Wednesday, 5 March 2008

Will Singapore firm finish NAIA-3?

By Joyce Pangco Pañares, Roy Pelovello, Macon Ramos Araneta
Manila Standard

THE government plans to tap the Singaporean firm CNA Group to finish Terminal-3 of the international airport after deciding to terminate the services of Japanese firm Takenaka Corp., an official said yesterday.

Alfonso Cusi, general manager of the Manila International Airport Authority, made the statement even as President Arroyo signed into law an act creating the Civil Aviation Authority, which is aimed at boosting aviation standards.

The US Federal Aviation Administration lowered the Philippines’ aviation rating in December, and that put a crimp on Philippine Airlines’ plan to boost services in the United States, among other things.

The FAA downgraded the Philippines’ rating from Category 1—meaning it complies with international standards—to Category 2, which means it is deficient in one or more aviation standards.

At the House, Bacolod City Rep. Monico Puentebella, chairman of the transportation committee, said higher standards would see the Philippines’ return to a Category 1 rating.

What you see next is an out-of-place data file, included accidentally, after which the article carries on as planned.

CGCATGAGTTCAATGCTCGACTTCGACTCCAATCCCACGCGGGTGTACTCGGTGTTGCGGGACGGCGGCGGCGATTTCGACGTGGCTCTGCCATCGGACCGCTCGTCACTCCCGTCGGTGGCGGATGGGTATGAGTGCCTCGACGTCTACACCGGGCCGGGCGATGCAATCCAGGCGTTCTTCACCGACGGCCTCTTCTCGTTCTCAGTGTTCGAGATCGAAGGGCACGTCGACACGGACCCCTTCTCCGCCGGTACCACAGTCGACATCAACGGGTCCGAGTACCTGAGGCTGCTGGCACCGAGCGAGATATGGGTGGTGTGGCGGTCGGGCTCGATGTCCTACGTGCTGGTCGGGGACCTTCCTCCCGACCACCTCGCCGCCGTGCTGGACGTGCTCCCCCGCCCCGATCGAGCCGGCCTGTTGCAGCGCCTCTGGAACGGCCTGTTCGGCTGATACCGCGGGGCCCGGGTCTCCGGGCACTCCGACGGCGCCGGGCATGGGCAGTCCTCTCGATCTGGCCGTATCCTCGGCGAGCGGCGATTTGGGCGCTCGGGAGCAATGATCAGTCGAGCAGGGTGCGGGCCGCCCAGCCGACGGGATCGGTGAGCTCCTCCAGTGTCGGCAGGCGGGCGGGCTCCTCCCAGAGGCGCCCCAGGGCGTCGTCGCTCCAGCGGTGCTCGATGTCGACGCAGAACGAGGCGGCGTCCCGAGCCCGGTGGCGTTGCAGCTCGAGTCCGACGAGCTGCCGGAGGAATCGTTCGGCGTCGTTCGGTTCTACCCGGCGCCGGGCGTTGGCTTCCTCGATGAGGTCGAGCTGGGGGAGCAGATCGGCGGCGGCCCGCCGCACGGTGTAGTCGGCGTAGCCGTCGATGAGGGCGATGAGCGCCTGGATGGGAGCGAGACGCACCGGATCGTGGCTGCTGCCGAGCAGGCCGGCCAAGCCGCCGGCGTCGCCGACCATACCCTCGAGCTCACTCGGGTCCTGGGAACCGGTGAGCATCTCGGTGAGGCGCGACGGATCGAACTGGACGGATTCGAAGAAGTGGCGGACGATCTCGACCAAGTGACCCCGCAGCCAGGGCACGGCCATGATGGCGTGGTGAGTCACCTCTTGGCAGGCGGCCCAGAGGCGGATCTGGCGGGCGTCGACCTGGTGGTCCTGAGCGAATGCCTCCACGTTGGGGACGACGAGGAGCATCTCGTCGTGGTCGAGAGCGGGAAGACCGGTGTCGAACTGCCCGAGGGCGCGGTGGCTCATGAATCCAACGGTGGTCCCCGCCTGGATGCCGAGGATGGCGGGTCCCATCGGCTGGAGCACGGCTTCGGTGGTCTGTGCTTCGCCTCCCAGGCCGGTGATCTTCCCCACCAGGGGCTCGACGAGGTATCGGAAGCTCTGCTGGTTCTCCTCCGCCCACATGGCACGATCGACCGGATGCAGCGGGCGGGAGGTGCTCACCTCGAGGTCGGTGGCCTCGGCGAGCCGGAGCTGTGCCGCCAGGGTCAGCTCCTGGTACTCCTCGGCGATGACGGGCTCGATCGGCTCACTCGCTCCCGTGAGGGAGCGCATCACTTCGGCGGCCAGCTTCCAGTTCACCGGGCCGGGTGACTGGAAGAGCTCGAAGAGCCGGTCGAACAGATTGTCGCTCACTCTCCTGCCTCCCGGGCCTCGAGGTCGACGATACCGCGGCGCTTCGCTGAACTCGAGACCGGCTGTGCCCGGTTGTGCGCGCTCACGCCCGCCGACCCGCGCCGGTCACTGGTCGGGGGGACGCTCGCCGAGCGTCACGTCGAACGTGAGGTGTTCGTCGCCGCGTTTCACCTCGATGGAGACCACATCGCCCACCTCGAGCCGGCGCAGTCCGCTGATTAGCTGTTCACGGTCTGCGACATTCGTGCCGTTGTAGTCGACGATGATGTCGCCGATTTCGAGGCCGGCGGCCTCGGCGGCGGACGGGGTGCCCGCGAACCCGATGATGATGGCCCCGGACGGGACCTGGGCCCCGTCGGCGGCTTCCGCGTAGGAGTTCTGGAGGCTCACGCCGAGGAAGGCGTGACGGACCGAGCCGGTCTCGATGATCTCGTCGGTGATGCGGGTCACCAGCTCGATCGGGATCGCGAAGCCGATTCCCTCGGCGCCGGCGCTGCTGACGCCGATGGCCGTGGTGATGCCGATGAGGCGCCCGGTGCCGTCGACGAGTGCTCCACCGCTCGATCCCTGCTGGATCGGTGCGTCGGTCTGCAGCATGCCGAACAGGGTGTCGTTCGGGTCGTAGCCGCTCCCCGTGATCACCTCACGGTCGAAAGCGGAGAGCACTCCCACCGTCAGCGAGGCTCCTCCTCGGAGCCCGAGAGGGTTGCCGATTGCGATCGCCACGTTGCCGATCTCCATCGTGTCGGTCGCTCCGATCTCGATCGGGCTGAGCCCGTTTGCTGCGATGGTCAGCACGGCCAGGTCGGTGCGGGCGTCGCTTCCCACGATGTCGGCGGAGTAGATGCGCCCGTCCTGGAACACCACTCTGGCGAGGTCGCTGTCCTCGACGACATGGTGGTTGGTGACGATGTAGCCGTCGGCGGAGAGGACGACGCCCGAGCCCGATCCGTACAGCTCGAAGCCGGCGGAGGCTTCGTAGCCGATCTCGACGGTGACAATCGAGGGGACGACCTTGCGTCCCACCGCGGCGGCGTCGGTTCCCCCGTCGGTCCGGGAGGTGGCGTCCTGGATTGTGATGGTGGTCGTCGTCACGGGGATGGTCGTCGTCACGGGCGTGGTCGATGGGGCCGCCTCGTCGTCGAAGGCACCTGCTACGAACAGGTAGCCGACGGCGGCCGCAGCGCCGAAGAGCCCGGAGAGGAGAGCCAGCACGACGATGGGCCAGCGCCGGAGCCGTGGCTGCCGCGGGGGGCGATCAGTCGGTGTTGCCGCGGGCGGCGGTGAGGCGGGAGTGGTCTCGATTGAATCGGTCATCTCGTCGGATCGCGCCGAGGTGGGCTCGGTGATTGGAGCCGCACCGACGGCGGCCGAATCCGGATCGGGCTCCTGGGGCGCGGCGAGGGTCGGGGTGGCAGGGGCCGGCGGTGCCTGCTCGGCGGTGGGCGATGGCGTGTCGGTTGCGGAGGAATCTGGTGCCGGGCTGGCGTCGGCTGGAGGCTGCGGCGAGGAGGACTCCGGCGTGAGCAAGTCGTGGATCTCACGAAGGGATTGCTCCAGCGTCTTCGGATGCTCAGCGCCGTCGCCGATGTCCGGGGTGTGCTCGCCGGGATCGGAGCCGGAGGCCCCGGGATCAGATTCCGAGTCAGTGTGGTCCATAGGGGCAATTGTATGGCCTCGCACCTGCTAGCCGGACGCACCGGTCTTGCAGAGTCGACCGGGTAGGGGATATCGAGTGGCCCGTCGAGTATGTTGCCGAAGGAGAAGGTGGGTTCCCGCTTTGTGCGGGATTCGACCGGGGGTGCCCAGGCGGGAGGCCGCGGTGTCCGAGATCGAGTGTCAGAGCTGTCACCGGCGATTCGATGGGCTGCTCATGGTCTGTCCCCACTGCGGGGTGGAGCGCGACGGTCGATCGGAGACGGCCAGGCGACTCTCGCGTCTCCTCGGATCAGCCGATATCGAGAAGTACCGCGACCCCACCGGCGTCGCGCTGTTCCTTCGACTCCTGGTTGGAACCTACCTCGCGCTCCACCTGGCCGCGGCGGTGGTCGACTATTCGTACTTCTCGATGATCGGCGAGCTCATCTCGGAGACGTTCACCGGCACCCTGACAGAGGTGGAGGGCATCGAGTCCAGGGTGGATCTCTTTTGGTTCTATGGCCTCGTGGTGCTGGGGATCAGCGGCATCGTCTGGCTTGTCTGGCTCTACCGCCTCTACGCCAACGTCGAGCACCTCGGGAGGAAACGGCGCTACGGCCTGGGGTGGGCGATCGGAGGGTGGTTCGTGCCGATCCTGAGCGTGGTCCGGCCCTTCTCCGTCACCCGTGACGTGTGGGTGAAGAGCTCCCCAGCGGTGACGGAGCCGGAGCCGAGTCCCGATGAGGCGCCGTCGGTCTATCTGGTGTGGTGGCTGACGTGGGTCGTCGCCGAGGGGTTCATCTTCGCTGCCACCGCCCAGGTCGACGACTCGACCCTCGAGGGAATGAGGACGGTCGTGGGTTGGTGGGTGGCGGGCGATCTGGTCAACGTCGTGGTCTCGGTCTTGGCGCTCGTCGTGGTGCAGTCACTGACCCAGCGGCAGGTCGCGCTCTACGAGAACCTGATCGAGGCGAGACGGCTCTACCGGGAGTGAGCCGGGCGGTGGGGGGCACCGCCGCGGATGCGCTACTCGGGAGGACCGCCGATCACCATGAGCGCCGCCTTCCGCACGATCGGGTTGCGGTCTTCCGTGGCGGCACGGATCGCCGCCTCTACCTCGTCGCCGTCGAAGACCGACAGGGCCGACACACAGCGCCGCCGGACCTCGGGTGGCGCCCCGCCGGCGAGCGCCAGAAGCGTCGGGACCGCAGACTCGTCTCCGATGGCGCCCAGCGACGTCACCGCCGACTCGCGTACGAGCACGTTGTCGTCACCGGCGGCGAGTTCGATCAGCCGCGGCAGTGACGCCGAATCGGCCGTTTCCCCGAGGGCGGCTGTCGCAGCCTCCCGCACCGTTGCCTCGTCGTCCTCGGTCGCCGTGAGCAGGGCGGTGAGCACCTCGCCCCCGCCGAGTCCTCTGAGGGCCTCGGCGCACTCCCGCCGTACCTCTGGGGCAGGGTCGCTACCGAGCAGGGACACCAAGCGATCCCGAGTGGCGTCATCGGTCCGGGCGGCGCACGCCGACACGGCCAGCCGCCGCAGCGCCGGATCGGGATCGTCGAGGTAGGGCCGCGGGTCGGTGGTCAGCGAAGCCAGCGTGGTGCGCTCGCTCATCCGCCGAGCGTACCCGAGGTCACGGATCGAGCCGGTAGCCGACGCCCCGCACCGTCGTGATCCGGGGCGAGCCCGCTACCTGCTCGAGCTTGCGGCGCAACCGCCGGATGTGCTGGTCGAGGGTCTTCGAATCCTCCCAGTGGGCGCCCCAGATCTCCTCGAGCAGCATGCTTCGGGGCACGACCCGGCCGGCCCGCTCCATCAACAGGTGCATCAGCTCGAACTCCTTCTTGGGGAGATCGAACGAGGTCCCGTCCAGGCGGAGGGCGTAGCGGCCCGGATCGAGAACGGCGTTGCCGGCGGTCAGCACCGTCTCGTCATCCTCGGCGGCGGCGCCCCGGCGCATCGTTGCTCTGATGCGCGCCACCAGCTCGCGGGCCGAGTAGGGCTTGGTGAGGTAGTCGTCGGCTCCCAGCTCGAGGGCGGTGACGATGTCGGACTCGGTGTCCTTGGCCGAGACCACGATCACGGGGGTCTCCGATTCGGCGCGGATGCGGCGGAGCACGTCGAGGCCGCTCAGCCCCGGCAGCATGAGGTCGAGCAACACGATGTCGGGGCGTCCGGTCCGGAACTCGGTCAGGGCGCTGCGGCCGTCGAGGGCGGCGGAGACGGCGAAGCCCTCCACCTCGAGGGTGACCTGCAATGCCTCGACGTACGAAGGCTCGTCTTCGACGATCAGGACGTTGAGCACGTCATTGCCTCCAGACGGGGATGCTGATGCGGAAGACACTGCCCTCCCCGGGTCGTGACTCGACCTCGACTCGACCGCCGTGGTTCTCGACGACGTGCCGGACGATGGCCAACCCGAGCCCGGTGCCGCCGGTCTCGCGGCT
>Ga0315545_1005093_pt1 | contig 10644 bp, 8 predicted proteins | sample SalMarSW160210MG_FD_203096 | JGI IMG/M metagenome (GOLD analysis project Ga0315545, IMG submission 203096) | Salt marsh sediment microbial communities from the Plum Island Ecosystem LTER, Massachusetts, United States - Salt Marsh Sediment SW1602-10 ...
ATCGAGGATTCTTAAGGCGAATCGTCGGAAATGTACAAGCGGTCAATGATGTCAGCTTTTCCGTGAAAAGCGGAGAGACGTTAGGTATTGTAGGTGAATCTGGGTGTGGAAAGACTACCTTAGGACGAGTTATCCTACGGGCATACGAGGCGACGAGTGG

Cusi said Takenaka last week asked to be allowed to finish the terminal, which has not been used because officials are questioning its soundness.

“About 20 sub-contractors of Takenaka have formed a consortium to be headed by the Singaporean group,” he said.

“If they are chosen, the price might even be lower than what was pegged by Takenaka because we now remove their profit value as the main contractor.”

CNA, a Takenaka sub-contractor, is among Singapore’s top 50 companies and has completed big-ticket projects such as the Nanyang Polytechnic University and the Yangon International Airport.

The group is now expanding the Changi International Airport and Changi Prison Complex-B in Singapore.

Cusi said the airport authority’s board was “being very careful” about Takenaka’s request to finish Terminal-3.

“We have to study it carefully. This is already their third request, and it might amount to nothing again,” he said.

Cusi said the airport authority had already requested the Government Procurement Policy Board to rule on its motion to have another contractor designated for the terminal.

Airport officials had suspended Takenaka as the project’s contractor for refusing to acknowledge experts’ declaration of structural defects in the terminal after a portion of its ceiling collapsed in March 2006.

Takenaka is a sub-contractor of Philippine International Air Terminals Co., the consortium that won the contract to build the terminal in the mid-1990s.

But the Supreme Court rejected the contract in 2004 after finding the amendments on the original contract were grossly disadvantageous to the government.

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